grieve vs sorrow what difference

what is difference between grieve and sorrow

English

Pronunciation

  • (Received Pronunciation, US) IPA(key): /ɡɹiːv/
  • Rhymes: -iːv

Etymology 1

From Middle English greven, from Old French grever (to burden), from Latin gravō, gravāre, from adjective gravis (grave).

Verb

grieve (third-person singular simple present grieves, present participle grieving, simple past and past participle grieved)

  1. (transitive) To cause sorrow or distress to.
    • Grieve not the Holy Spirit of God.
    • Thy maidens griev’d themselves at my concern.
  2. (transitive) To feel very sad about; to mourn; to sorrow for.
    to grieve one’s fate
  3. (intransitive) To experience grief.
  4. (transitive, archaic) To harm.
  5. (transitive) To submit or file a grievance (about).
    • 2009 D’Amico, Rob, Editor, Texas Teacher, published by Texas AFT (affiliate of American Federation of Teachers, AFL-CIO); “Austin classified employees gain due process rights”, April 2009, p14:
      Even if the executive director rules against the employee on appeal, the employee can still grieve the termination to the superintendent followed by an appeal to the […] Board of Trustees.
Derived terms
  • begrieve
  • grieved
  • griever
  • grievingly
Related terms
  • grievance
  • grievous
  • grief
Translations

Etymology 2

From Middle English greve, greyve, grave, grafe, from Old Norse greifi, from Middle Low German grēve, grâve,
related to Old English grœfa, groefa, variants of Old English ġerēfa (steward, reeve). More at reeve.

Noun

grieve (plural grieves)

  1. (obsolete) A governor of a town or province.
  2. (chiefly Scotland) A manager or steward, e.g. of a farm.
Derived terms
  • grieveship

Anagrams

  • regive

Old French

Verb

grieve

  1. third-person singular present indicative of grever


English

Etymology

From Middle English sorow, sorwe, from Old English sorg, from Proto-West Germanic *sorgu, from Proto-Germanic *surgō (compare West Frisian soarch, Dutch zorg, German Sorge, Danish, Swedish and Norwegian sorg), from Proto-Indo-European *swergʰ- (watch over, worry; be ill, suffer) (compare Old Irish serg (sickness), Tocharian B sark (sickness), Lithuanian sirgti (be sick), Sanskrit सूर्क्षति (sū́rkṣati, worry).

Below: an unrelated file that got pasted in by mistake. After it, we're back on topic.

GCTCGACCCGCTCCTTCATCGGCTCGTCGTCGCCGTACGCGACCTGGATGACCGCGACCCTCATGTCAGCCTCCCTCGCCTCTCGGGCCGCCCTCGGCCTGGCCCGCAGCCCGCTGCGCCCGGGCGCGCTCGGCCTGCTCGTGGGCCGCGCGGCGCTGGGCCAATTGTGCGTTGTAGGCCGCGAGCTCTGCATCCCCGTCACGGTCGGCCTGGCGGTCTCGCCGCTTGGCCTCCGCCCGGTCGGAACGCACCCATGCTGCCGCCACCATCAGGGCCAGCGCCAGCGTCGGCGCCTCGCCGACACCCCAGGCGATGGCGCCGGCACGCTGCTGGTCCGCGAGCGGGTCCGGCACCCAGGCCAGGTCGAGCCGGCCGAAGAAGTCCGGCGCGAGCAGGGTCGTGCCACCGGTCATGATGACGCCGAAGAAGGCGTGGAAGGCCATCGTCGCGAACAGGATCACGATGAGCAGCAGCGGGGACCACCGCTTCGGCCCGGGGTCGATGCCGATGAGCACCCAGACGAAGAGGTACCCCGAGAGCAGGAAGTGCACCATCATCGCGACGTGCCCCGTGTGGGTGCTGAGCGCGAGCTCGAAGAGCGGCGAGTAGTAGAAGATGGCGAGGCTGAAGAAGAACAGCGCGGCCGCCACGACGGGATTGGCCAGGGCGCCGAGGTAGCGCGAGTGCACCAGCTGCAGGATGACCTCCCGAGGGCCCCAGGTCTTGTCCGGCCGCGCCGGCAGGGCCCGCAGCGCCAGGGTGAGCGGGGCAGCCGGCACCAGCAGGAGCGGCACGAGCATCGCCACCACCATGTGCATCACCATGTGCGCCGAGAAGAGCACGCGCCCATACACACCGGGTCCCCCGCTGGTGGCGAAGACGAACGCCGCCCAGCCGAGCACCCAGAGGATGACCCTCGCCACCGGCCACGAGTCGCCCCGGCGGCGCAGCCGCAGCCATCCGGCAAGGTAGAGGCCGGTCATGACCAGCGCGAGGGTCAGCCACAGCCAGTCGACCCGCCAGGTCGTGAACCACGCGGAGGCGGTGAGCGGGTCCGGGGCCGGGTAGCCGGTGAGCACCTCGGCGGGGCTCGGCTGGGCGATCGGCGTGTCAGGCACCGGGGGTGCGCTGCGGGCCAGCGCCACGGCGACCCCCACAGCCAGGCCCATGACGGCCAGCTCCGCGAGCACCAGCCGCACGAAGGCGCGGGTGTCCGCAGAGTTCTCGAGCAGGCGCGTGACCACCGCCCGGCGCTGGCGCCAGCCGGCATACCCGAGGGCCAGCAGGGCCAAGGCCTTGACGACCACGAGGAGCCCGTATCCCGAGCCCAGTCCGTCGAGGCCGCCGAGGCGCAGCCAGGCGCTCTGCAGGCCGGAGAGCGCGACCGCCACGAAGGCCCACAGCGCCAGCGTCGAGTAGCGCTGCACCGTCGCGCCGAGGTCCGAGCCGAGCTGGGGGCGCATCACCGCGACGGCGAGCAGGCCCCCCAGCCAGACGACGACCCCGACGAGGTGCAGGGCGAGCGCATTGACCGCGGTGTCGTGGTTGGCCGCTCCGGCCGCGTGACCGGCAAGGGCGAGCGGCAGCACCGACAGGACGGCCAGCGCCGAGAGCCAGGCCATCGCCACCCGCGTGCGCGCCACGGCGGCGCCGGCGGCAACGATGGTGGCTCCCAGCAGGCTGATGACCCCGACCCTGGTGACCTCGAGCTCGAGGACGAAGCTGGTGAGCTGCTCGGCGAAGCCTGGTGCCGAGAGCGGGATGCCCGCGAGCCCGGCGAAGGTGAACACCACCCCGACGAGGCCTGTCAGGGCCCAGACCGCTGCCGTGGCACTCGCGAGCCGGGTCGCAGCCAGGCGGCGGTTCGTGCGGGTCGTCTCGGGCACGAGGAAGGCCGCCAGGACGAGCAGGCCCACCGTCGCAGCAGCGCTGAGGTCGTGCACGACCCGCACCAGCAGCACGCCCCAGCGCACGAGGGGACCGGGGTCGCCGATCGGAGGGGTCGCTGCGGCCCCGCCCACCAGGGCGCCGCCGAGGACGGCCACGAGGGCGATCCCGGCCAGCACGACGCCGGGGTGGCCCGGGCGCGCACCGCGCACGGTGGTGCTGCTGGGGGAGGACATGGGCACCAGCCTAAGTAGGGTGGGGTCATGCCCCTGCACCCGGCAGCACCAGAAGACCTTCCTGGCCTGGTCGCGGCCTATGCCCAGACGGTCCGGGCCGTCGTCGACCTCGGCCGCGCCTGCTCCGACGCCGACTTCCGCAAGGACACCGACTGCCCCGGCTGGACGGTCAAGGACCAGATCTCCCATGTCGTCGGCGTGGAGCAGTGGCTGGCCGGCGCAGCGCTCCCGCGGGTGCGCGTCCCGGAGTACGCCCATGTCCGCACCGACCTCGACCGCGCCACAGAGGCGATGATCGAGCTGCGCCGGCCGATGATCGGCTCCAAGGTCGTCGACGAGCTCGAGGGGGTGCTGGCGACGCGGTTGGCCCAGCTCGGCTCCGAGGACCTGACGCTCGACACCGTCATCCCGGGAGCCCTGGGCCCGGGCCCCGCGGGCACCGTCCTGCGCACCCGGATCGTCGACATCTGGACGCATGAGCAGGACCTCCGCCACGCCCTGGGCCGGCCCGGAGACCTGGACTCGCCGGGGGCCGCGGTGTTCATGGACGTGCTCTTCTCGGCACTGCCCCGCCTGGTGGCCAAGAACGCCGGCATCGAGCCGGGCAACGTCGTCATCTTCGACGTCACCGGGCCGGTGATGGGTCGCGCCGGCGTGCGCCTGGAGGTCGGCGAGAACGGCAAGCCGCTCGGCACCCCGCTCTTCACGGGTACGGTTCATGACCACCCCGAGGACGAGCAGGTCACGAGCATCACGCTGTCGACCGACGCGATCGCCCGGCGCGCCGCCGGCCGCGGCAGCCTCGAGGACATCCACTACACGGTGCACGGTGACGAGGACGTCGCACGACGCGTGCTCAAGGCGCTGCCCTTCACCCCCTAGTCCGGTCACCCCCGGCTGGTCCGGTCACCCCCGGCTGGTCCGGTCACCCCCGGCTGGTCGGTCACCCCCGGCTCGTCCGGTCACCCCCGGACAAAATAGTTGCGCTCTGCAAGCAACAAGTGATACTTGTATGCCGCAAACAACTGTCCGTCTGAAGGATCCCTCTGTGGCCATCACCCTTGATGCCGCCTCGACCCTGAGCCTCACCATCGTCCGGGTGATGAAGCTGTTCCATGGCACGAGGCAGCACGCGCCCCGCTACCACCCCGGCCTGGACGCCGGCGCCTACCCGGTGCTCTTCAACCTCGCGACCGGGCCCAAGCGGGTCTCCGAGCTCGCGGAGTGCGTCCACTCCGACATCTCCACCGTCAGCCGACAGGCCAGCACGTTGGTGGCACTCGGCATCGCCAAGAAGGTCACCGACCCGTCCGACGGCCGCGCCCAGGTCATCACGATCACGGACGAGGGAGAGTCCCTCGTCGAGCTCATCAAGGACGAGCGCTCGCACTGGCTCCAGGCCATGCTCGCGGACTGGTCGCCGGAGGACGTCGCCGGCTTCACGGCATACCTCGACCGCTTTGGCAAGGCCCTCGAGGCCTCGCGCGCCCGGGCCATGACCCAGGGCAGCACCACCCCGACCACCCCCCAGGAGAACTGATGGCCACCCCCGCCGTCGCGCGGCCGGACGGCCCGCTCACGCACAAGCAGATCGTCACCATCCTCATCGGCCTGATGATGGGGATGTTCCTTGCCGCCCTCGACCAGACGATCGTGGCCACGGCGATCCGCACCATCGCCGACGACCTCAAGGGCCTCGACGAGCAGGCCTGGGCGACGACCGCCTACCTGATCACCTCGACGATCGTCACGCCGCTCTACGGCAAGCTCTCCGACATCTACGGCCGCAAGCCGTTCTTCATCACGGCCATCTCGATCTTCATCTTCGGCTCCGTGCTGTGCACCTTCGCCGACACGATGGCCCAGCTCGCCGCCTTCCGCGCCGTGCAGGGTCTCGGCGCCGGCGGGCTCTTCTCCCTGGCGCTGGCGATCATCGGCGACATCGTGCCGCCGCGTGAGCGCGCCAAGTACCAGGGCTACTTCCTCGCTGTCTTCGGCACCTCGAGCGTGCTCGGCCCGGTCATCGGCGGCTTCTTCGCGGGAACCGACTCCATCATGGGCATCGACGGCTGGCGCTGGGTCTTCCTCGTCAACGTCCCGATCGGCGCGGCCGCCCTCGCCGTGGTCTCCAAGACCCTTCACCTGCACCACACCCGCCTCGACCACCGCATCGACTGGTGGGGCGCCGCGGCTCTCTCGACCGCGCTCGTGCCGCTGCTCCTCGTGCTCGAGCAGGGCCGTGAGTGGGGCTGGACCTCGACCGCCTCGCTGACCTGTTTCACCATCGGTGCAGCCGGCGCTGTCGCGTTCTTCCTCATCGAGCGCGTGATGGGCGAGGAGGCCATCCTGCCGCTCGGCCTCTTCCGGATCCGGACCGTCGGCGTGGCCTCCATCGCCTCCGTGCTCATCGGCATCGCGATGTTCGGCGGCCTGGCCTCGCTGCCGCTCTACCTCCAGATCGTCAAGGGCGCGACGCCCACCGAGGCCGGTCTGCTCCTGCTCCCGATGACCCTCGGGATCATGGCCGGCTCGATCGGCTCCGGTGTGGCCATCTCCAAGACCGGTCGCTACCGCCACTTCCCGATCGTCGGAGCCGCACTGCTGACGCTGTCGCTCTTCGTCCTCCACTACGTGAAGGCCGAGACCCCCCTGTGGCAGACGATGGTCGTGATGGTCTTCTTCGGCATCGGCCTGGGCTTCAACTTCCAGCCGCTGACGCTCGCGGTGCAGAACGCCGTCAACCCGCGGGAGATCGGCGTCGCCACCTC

Pronunciation

  • (Received Pronunciation) enPR: sŏrʼō, IPA(key): /ˈsɒɹ.əʊ/
  • (General American) IPA(key): /ˈsɑɹ.oʊ/
  • (Canada) IPA(key): /ˈsɔɹ.oʊ/
  • Rhymes: -ɒɹəʊ

Noun

sorrow (countable and uncountable, plural sorrows)

  1. (uncountable) unhappiness, woe
    • August 28, 1750, Samuel Johnson, The Rambler No. 47
      The safe and general antidote against sorrow is employment.
  2. (countable) (usually in plural) An instance or cause of unhappiness.

Derived terms

Translations

Verb

sorrow (third-person singular simple present sorrows, present participle sorrowing, simple past and past participle sorrowed)

  1. (intransitive) To feel or express grief.
    • 1749, Henry Fielding, Tom Jones, Folio Society 1973, p. 424:
      Sorrow not, sir,’ says he, ‘like those without hope.’
  2. (transitive) To feel grief over; to mourn, regret.

Derived terms

  • besorrow

Translations

References

  • “sorrow” in Dictionary.com Unabridged, Dictionary.com, LLC, 1995–present.
  • “sorrow” in WordNet 3.0, Princeton University, 2006.

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